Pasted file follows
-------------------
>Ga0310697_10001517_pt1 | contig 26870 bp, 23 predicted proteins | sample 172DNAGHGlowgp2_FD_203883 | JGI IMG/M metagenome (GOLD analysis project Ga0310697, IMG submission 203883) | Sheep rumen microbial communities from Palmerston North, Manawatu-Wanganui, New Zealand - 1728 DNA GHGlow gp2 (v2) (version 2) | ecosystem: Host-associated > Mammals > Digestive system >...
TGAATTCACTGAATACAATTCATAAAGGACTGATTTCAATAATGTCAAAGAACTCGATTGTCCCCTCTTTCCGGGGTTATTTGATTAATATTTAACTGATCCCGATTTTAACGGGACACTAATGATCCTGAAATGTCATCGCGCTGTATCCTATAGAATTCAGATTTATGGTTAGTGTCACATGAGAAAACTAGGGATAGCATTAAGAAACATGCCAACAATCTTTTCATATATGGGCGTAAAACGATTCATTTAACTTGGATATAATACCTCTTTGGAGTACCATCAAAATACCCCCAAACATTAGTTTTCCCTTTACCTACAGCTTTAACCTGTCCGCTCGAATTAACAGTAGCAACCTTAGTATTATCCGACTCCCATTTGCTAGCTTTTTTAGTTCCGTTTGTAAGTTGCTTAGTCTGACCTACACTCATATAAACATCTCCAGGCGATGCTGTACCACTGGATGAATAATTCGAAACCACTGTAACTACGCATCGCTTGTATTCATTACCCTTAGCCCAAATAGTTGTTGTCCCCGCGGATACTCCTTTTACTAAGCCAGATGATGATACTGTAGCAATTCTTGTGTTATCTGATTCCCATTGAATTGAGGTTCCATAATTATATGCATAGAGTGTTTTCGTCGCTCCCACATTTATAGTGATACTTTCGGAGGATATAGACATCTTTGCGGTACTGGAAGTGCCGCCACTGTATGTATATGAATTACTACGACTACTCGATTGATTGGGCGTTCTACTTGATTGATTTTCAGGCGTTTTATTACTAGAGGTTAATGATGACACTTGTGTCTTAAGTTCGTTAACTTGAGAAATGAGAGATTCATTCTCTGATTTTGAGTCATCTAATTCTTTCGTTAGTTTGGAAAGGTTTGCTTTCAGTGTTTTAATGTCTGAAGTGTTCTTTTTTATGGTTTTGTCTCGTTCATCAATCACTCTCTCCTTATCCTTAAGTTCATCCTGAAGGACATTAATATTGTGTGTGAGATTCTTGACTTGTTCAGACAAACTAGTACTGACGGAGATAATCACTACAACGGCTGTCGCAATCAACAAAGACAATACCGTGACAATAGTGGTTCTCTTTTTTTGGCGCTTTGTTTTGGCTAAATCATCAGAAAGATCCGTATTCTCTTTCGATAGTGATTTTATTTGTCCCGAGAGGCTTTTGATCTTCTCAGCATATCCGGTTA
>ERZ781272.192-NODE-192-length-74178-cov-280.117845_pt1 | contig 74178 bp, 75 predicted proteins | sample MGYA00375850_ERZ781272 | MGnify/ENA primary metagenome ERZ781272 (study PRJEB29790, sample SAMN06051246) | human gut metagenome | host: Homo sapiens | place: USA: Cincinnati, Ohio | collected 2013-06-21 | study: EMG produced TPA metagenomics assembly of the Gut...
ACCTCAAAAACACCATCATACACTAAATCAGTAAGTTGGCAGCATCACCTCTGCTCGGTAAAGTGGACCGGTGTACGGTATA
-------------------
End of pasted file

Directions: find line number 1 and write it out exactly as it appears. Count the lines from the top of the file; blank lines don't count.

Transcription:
>Ga0310697_10001517_pt1 | contig 26870 bp, 23 predicted proteins | sample 172DNAGHGlowgp2_FD_203883 | JGI IMG/M metagenome (GOLD analysis project Ga0310697, IMG submission 203883) | Sheep rumen microbial communities from Palmerston North, Manawatu-Wanganui, New Zealand - 1728 DNA GHGlow gp2 (v2) (version 2) | ecosystem: Host-associated > Mammals > Digestive system >...